## Precision Electronics Corporation Figure 5 shows a modified diode detector circuit that incorporates some temperature compensation. In this circuit, the temperature dependence of the diode voltage is compensated for by a second diode. So as the voltage drop across D1 increases with temperature, an identical voltage is maintained across D2. This keeps the voltage at the center of the resistor divider, which is used as an output, constant. Figure 6 shows the transfer function of this temperature-compensated circuit. To take a closer look at the improved linearity and temperature stability of this circuit, we can use linear regression to calculate the best straight line fit for these points–that is, an equation with the form

Vout = Slope x Vin + Intercept

Note that in order to make this calculation, it is necessary to convert power numbers in dBm to voltage (a voltage in/voltage out transfer function gives a nominally linear relationship). Using this ideal straight line, we can plot the linearity of the response over its dynamic range. In practical applications, we would like to calibrate the circuit at room temperature but not over temperature. Therefore, we calculate the error over temperature with respect to the best straight line, measured at room temperature. This gives us a good measure of the system-level precision of this solution.  Figure 6 shows that the temperature-compensated diode detector has good temperature stability at high power levels but still becomes less temperature stable and less linear at low input levels. It is important to note that the circuit's output cannot be loaded with any significant load resistance. At low temperatures, this circuit has an extremely high output impedance. In effect, anything less than a FET buffer amplifier will result in the temperature compensating algorithm's failing, giving performance similar to that in Figure. 4.

Diode detector circuits do not measure true RMS signal strength. So the output voltage from these detectors will change as a function of input signal crest factor, even as the input RMS signal strength stays constant (higher crest factor gives lower output voltage). However, in a system where the signals have a constant crest factor this may not matter as long as the detector has been correctly calibrated. So, for example, if a radio link uses just one modulation scheme (e.g., QPSK) accurate power measurements can be made. However, in systems with varying crest factors, such as a CDMA or WCDMA base stations, true RMS measurements become difficult. One solution is to use different lookup tables based upon the call loading in the base station (it is the call loading in a particular channel that alters the crest factor). This, however, requires calibration of the base station for every call loading scenario. The problem gets even worse in multicarrier systems where the crest factor of multiple carriers is changing independent of one another.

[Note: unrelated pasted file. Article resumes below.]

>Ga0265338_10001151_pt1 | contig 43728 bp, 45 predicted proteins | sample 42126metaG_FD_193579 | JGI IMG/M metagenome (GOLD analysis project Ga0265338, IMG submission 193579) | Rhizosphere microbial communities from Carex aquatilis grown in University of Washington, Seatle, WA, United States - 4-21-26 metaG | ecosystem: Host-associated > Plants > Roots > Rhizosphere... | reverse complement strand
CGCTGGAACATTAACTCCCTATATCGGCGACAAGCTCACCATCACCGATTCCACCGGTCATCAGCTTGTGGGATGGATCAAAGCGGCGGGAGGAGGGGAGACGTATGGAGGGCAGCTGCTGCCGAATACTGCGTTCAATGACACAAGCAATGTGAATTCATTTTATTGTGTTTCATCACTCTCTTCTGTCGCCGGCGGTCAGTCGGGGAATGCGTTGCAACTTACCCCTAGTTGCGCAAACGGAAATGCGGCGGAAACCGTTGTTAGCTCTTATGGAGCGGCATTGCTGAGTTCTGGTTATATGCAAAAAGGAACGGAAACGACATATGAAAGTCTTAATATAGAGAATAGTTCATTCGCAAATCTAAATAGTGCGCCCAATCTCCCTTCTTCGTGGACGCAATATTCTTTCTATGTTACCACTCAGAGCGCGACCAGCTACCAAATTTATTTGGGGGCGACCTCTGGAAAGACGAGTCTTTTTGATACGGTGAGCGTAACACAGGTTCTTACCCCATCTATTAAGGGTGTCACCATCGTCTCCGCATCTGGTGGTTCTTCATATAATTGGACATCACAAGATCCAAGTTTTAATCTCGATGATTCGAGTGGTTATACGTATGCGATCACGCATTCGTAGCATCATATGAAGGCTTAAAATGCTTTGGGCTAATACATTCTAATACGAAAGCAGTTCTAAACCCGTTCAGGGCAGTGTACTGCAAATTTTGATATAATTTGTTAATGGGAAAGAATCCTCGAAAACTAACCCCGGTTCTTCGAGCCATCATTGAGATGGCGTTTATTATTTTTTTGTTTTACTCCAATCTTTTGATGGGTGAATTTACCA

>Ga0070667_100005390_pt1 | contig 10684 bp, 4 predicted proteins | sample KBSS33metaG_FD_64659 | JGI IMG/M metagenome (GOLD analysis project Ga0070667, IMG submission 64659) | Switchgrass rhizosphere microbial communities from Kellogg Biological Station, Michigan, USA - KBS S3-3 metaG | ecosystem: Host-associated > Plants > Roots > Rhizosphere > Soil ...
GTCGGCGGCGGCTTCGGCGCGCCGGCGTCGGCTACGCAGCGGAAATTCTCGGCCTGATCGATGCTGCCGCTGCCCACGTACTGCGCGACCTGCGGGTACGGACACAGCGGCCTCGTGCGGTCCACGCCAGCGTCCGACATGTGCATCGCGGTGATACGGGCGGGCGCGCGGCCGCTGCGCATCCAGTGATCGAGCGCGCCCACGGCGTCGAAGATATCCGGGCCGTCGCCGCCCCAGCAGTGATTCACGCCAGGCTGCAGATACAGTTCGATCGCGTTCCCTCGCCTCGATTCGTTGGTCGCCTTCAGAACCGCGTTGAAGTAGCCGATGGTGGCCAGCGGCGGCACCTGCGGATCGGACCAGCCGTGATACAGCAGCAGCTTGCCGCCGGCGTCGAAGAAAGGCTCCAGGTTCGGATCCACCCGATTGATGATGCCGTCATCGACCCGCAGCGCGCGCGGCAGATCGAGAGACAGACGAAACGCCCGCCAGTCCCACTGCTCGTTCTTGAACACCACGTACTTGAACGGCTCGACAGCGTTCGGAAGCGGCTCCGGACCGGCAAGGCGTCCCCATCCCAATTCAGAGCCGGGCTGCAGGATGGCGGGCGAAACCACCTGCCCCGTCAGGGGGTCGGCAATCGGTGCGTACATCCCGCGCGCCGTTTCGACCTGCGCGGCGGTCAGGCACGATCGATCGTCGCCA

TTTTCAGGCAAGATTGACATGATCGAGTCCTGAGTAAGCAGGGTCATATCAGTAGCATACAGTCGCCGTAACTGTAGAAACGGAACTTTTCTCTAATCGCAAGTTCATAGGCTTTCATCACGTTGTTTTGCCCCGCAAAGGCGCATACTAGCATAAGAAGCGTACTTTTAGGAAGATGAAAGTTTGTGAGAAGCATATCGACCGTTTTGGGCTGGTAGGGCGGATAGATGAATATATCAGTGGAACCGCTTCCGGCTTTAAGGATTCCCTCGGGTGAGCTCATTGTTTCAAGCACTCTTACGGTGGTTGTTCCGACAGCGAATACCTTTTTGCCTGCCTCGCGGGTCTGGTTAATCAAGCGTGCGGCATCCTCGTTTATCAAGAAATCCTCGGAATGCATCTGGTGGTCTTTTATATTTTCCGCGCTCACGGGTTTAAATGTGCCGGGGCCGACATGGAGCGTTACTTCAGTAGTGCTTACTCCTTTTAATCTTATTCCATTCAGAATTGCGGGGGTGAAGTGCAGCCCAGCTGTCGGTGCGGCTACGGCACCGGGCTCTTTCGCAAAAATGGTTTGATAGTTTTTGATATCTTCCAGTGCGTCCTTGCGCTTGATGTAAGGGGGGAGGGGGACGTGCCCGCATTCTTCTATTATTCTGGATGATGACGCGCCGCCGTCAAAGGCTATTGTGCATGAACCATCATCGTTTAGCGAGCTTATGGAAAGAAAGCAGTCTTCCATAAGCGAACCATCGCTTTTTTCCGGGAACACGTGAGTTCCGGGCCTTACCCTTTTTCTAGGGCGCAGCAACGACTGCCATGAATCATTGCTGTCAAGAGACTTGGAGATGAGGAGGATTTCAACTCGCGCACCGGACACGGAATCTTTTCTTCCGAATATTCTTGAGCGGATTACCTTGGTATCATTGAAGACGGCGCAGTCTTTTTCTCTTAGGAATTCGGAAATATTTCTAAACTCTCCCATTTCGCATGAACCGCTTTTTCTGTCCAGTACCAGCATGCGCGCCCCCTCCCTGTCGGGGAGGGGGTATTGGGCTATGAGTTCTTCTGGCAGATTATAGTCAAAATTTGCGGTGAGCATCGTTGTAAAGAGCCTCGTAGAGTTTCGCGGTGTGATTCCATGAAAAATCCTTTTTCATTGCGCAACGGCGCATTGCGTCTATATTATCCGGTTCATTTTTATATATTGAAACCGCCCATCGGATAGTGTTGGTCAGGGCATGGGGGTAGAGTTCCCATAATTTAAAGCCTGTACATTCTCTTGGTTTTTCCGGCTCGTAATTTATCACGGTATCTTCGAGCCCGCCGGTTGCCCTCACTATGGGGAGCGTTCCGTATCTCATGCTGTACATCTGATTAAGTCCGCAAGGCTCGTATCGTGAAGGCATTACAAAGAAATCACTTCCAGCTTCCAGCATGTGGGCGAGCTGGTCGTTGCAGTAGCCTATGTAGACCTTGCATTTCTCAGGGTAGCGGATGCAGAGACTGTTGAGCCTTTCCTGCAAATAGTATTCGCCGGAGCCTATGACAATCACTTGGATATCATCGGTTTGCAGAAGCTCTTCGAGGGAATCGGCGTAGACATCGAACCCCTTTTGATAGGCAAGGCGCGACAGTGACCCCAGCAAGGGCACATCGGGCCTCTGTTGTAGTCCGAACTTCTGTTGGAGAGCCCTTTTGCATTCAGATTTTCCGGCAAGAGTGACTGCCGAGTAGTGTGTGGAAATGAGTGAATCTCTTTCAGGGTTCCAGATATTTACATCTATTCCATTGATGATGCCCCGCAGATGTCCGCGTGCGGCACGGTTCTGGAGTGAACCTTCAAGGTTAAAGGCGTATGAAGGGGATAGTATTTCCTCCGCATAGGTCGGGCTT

The automated testbench for the ARM946E-S compares the activities occurring in the ARM946E-S Verilog model with the activities predicted by an e reference model of the ARM946E-S (the system behavioral model).

The testbench is composed of a series of e modules that drive and monitor the Verilog model of the ARM946E-S (the design-under-test). These modules can be classified as generators, reference models, checkers, and coverage modules. The generators generate stimuli, which are applied to both the Verilog model and the reference model, then a system of checkers is used to compare the behaviors. Finally coverage modules tell us how well we are doing in both the generation and in the coverage of the Verilog design-under-test (see Figure 3).

The test-bench contains two generators, an ARM9E-S BFM (Bus Functional Model) and an AHB Memory Model. The BFM replaces a ARM9E-S core in the testbench and generates pseudo-random instructions and data activities. The AHB Memory model replaces external memory and generates pseudo-random AHB responses to external memory requests.

In order to make the BFM reusable to the extent possible, we divided it internally into the instruction generator and the instruction activity driver. The instruction generator produced ARM9E-S instructions, which were then converted and played out by the instruction activity driver.

The instruction generator didn't generate complete information about any instruction; instead, it generated just the minimum amount of information needed to create ARM9E-S bus activities. The information generated by the instruction generator only depended on the ARM Instruction Set Architecture (ISA).

Where:

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